Wyoming Department of Health: Hanna meningitis case no reason to panic
The Wyoming Department of Health reports that a case of meningitis in Hanna is not a cause for alarm. Officials say only one form of the bug can cause a public health concern, and typically it only infects people who have close contact with the individual who has the bacteria. Emma Diercks has the latest on last week’s health scare.
Huckleberry’s restaurant abruptly closes in Rawlins
In Rawlins, another longtime business has closed its doors. The owner blames the failure on the recently ended government shutdown. Cali O’Hare has the details.
Work requirements may be on the way for some Medicaid recipients
By Jim O’Reilly
At the legislature Friday, two last-second reversals from a “no” vote to an “aye” nudged forward a bill in the house that requires able-bodied Medicaid recipients in Wyoming to work 20 hours a week to receive benefits.
Senate File 144 appeared headed to the brink when Representatives Jim Blackburn of Laramie County and Tom Crank of Lincoln County flipped their votes after the original roll call.
The vote made national news. SF 144 seeks approval from Washington for a waiver that would require some Medicaid recipients to put in 20 hours a week in any combination of work, job training or volunteering with community organizations.
The hot-button legislation passed the Wyoming senate with overwhelming approval earlier this month.
During floor debate in the house Friday, Representative Dan Laursen of Park County characterized the bill as reasonable, and said any savings realized by moving people off Medicaid would be diverted to other programs.
About 60,000 Wyoming residents receive some kind of Medicaid benefit. They range from those who are chronically ill and unable to work to able-bodied 20 and 30-year-olds living below the poverty line.
The overwhelming majority of Medicaid recipients would not be affected by the requirements in SF 144. Exemptions include anyone under the age of 18 or over 65, pregnant, medically unable, a parent with a child under eight years old, anyone in a drug or alcohol treatment program or collecting unemployment insurance.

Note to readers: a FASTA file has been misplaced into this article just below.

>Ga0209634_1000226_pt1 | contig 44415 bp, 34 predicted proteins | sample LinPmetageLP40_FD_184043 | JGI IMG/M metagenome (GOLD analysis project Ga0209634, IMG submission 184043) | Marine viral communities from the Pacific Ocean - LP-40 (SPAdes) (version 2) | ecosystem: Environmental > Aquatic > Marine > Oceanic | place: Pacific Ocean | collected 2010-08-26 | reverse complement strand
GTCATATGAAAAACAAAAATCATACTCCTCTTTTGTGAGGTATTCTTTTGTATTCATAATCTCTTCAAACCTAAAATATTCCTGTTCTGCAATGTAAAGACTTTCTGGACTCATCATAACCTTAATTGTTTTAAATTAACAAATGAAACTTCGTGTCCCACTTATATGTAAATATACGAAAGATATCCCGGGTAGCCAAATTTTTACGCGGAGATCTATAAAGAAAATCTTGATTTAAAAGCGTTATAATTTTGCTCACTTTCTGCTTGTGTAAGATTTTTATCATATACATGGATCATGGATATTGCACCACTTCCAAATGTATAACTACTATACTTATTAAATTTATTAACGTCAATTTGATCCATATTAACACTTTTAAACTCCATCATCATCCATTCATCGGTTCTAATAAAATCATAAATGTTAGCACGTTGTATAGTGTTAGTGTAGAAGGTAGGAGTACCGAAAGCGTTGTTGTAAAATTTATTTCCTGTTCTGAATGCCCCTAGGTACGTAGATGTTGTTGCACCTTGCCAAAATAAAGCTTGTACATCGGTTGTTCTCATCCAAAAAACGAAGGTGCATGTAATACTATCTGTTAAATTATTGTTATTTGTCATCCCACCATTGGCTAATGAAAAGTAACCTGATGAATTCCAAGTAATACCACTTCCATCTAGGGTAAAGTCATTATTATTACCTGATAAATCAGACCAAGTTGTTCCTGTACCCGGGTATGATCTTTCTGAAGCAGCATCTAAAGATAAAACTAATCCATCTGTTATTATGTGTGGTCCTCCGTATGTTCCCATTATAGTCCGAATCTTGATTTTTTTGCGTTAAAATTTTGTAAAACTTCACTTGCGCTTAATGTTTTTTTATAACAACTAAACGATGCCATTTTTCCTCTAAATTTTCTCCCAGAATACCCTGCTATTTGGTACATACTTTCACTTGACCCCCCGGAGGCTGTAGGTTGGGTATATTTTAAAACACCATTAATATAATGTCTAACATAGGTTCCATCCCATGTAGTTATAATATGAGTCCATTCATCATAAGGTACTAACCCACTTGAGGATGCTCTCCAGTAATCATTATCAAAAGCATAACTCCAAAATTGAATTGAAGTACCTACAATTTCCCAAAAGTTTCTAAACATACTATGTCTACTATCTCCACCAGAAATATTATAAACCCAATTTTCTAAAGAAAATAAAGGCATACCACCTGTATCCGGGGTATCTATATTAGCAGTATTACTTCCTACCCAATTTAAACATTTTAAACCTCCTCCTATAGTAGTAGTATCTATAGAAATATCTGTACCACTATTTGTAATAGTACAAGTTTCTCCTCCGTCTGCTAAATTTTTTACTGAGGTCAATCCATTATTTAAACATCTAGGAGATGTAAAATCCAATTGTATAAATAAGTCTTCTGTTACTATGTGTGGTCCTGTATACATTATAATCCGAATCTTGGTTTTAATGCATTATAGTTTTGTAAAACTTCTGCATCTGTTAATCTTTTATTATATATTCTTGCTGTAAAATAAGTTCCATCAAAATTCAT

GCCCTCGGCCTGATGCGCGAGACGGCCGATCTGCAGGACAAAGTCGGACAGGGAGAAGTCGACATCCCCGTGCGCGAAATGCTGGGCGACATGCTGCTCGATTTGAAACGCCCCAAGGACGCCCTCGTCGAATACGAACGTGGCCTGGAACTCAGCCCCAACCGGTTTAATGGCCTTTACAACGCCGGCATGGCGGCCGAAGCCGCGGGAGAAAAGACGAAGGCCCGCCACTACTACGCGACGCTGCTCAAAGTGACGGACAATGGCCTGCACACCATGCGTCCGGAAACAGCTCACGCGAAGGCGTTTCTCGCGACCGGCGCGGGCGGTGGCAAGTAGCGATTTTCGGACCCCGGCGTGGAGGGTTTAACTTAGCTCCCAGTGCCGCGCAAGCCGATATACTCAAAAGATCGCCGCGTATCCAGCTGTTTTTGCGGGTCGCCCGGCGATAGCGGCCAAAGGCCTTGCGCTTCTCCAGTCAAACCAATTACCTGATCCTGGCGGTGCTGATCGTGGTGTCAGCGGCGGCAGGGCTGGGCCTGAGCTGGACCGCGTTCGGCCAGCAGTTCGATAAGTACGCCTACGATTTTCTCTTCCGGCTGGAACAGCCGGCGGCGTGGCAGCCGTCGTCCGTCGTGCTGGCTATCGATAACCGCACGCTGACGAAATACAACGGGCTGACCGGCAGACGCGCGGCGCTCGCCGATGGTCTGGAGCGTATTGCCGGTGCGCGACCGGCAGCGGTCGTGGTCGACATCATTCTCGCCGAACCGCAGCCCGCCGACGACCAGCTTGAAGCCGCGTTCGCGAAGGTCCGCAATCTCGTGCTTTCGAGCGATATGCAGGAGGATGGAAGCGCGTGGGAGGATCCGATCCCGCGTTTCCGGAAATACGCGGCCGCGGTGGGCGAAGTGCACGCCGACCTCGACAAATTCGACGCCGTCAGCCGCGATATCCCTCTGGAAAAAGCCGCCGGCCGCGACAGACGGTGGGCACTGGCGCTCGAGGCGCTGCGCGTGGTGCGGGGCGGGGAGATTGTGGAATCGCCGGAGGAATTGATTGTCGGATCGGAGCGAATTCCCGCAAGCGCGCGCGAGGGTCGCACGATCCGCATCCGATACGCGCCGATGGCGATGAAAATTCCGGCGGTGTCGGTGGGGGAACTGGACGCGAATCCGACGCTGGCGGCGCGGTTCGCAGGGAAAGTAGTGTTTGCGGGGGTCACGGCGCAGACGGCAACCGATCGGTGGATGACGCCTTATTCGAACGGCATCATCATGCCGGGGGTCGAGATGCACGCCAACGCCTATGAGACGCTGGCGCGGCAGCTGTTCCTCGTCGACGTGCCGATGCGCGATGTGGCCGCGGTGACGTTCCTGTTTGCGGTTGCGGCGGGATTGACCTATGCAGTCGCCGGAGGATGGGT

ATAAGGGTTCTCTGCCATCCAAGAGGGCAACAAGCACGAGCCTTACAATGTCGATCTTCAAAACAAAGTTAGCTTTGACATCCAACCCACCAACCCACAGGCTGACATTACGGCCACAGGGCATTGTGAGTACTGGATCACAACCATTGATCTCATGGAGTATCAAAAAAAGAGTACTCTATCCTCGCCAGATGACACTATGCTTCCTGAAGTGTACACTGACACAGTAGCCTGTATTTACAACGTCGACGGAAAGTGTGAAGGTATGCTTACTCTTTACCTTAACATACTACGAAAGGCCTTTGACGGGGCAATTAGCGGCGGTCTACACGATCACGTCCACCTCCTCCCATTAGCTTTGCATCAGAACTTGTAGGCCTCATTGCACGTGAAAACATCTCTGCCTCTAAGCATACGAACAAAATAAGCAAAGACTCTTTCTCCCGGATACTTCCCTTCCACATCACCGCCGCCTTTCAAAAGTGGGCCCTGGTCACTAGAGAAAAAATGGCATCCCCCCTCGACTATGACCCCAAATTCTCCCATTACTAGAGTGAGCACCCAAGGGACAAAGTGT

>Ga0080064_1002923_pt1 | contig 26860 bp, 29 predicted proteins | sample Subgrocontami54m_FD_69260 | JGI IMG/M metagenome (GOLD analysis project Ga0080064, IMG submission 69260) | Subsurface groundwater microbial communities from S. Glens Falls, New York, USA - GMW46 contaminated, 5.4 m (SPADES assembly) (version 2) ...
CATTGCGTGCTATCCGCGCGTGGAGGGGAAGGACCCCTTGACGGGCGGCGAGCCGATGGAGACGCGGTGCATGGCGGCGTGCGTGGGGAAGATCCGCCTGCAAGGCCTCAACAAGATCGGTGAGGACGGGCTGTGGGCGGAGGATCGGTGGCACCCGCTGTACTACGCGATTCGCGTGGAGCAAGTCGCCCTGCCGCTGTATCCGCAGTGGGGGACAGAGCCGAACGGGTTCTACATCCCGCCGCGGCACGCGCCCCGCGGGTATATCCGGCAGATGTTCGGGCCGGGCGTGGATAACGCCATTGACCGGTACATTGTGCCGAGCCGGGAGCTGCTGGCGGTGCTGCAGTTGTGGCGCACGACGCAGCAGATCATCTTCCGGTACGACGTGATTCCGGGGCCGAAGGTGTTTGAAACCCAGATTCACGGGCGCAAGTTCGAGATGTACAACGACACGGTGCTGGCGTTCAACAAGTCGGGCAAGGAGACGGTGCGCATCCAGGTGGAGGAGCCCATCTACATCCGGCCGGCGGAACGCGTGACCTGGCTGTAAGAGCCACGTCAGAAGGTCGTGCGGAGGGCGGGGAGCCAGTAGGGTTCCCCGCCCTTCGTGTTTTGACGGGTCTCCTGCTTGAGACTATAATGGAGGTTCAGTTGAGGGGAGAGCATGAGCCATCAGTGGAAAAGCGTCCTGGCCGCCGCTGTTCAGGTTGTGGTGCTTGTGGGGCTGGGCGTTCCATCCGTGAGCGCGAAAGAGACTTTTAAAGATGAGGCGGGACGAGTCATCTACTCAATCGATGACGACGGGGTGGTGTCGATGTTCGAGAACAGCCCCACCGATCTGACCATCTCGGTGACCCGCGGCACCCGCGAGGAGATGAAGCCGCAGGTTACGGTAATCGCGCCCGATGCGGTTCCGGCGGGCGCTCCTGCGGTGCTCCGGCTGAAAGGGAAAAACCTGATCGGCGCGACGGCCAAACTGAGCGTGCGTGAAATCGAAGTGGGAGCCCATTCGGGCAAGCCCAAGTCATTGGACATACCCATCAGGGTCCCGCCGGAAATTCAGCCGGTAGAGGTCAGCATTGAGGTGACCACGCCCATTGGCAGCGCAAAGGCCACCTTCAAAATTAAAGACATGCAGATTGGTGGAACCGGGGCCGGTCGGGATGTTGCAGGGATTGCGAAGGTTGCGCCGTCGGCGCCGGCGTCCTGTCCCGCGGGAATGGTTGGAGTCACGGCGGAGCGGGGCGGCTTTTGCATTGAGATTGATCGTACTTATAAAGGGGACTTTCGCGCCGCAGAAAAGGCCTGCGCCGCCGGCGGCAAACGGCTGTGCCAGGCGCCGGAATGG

Representative Scott Clem of Campbell County said that fewer than 3,000 current Medicaid recipients would be affected.
Concerns among lawmakers were big, though. Representative Lloyd Larsen of Fremont County symbolized the conflicts the bill represented for lawmakers. Larsen said while he supports encouraging people to work, he worries the bill shifts the burden to the Department of Health to manage the program and to local hospitals.
Larsen said he was neutral on the bill and was one of the two excused votes in the final roll call Friday.
Full on against the bill was Representative Dan Zonwitzer of Cheyenne said the group targeted by the bill — essentially 18 to 30-year-olds at or below the poverty line — already face enough burdens. But even Zwonitzer seemed conflicted, saying the use of a “stick” might help some.
Zwonitzer said the legislature should take more time to study the issue to avoid what he said were the pitfalls in the bill.
Nine other states have some kind of work requirement attached to Medicaid. Other states are considering similar rules to trim their Medicaid rolls.
In this group, only Wisconsin is like Wyoming in that it has not expanded Medicaid under the Affordable Care Act. SF 144 faces two more readings in the house starting today.
Lawmakers swat down school security legislation
Wyoming lawmakers killed a bill that would require all school districts to have a state-approved security plan. State Superintendent of Public Instruction Jillian Balow said she will continue to advocate for legislation for future legislative sessions. Emma Diercks has the story.
Sports: County teams lay it all on the line
- UW basketball falls to CSU.
- Cowgirls basketball team punishes Lady Rams.